The above is very important to kitchen dealers but could also be very interesting to a consumer, who may be trying to decide between brand A and brand B…
According to Cosmit: I Saloni 2012 have been a resounding success. A tremendous source of pride for Italy.
The eyes of the design world were focused on the 51st edition of the Saloni ( 17th to 22nd April), which encompassed 2,700 Italian and foreign exhibitors at the Salone Internazionale del Mobile, the International Furnishing Accessories Exhibition, the SaloneSatellite and the biennial EuroCucina, International Kitchen Furniture Exhibition and the International Bathroom Exhibition.
In figures: 331,649 visitors overall. 292, 370 industry professionals (3.5% up on 2011). 188,579 foreign industry professionals making up 64.5% of the total (+5.9%), plus 103,791 Italian professionals (in line with last year’s results). In addition to the industry, 6,484 members of the press attended the 2012 Saloni, 5,725 of them from countries all over the world (outside of Italy). “These are exceptional results, especially given the prevailing bleak economic climate in the run-up to the Saloni.” said Cosmit’s President, Carlo Guglielm. “However, our minds are at ease not just by the figures, but particularly by the level of exhibitor satisfaction at the very real business opportunities and the excellent operator standards. The whole thing has been a tremendous success, not just in quantitative terms. The events in the city promoting the culture of living also had a large part to play. Yet again the Saloni has proven itself not just as a business opportunity but as a vehicle for culture, with culture at the very heart of our city-wide events.”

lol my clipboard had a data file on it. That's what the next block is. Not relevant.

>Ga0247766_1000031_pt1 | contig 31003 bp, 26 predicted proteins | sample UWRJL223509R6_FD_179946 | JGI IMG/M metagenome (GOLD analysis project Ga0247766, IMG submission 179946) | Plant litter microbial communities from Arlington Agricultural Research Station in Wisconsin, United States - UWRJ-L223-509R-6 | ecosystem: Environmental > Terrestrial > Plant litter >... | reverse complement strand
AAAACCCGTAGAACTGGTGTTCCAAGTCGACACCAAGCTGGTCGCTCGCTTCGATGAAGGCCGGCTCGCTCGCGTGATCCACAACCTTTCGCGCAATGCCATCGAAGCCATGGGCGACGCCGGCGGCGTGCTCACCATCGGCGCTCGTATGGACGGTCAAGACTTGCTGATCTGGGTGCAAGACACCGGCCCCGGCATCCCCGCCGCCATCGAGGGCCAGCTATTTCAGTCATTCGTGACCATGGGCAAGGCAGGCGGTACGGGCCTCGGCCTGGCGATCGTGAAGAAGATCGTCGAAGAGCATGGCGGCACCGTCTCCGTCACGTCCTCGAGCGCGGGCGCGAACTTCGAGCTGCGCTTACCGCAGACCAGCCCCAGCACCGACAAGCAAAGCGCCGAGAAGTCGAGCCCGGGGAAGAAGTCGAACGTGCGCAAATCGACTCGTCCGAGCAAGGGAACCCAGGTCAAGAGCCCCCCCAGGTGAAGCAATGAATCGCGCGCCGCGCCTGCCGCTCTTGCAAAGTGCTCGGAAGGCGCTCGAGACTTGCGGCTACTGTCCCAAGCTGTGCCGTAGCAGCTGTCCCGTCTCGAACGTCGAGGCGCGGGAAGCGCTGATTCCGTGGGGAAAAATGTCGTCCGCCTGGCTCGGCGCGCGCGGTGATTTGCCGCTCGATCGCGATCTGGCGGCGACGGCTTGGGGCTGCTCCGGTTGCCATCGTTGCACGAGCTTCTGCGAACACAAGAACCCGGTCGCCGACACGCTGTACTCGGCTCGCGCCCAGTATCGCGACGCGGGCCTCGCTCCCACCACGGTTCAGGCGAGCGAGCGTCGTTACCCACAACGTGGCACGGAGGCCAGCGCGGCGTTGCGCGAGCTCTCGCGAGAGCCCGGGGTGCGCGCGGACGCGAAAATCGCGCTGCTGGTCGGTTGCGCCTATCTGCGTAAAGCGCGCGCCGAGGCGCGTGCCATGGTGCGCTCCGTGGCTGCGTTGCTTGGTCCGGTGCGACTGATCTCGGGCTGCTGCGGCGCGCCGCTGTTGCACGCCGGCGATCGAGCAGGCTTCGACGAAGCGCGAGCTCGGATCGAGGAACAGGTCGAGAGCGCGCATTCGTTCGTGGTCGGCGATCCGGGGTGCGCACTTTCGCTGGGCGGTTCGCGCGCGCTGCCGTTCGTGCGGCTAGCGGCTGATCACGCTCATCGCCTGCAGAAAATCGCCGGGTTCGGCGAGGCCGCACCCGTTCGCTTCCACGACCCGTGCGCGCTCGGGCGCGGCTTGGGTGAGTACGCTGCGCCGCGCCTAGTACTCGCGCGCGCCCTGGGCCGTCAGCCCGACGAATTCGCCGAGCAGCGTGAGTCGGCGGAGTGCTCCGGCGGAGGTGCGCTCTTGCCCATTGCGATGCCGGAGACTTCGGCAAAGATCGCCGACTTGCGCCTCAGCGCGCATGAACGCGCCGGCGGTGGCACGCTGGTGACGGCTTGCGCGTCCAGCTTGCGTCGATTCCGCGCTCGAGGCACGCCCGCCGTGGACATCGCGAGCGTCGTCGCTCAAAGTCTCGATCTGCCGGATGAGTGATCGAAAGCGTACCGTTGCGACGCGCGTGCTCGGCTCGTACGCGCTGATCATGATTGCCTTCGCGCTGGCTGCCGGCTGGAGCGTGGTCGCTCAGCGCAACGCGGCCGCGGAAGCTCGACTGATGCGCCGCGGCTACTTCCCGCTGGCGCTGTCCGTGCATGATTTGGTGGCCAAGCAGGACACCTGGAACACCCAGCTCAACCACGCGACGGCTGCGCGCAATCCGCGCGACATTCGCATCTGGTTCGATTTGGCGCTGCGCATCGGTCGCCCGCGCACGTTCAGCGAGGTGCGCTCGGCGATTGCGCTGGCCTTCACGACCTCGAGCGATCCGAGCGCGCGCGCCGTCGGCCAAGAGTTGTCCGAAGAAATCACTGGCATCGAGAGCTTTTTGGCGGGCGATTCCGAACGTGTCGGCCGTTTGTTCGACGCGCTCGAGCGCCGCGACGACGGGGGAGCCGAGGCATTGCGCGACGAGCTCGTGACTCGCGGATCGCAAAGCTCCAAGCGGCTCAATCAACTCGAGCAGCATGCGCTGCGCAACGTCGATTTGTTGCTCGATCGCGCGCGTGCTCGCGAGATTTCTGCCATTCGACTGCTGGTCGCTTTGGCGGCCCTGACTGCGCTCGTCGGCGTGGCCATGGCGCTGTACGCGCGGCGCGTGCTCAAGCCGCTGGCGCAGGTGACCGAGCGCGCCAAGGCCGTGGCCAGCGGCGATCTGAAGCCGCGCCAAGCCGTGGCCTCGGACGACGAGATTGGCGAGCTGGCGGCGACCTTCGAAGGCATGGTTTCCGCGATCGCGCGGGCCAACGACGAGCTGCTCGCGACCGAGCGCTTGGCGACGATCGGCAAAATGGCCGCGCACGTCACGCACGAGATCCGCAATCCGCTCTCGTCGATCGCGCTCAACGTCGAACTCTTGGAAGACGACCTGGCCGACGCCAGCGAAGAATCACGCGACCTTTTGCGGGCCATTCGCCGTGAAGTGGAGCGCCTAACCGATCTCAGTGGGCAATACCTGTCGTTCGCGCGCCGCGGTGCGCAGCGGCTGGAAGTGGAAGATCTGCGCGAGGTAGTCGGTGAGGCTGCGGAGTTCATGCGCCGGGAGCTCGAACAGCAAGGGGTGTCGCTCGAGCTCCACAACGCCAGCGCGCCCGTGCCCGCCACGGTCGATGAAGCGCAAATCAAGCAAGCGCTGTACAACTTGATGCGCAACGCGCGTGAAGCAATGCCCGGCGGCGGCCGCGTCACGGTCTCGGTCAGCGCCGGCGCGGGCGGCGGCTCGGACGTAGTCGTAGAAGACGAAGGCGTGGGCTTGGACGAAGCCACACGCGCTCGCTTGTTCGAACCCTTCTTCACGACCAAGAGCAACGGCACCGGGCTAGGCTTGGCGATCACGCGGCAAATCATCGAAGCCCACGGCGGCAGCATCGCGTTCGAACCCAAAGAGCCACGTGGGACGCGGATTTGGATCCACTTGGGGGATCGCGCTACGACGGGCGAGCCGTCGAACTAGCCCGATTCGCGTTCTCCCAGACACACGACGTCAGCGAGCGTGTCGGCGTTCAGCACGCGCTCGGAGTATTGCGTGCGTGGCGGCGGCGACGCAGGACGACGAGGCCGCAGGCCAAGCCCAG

FederlegnoArredo’s President, Roberto Snaidero, had this to say: “We are delighted with all that has been achieved. The results and the awareness that the Saloni generate just go to show how firmly they are established as a prime trigger for relaunching the Italian economy. We cannot lose sight, however, of the fact that businesses are going through an extremely tough time, some of them forced to close down or make staff cuts. We must stress our solidarity with the families of all those employed in all our companies, conscious of the fact that businesses and employees are all pulling together to overcome this swingeing financial crisis.
Next month (April) will be the 51st anniversary of Saloni (Tuesday, April 17th., to Sunday, April 22nd.) – the largest and most important Furniture fair in the world. Every other year, as part of Saloni show, a portion of the fair is dedicated to Eurocucina – the largest and most important kitchen show (also bath and appliances) in the world. This will be the 19th. time Eurocucina is taking place and the 2nd. time it is joined by FTK – the Technology in The Kitchen section, with new technology, appliances and such.
The show organizers, Cosmit (Comitato Organizzatore del Salone del Mobile Italiano), are hoping for a big turnout this year. 2010 was the first year since the inception of Eurocucina, back in 1974, that the total number of visitors declined from the previous show (297,460, vs. 348, 452 in 2008). It was blamed on the world economy and the fact that many non-Europeans stayed home. Add to that the fact that 2010 was remembered for the Volcano eruption in Iceland, that trapped many of show attendees in Italy with no way to get back home and the declining economy in Europe and the organizers are keeping their fingers crossed…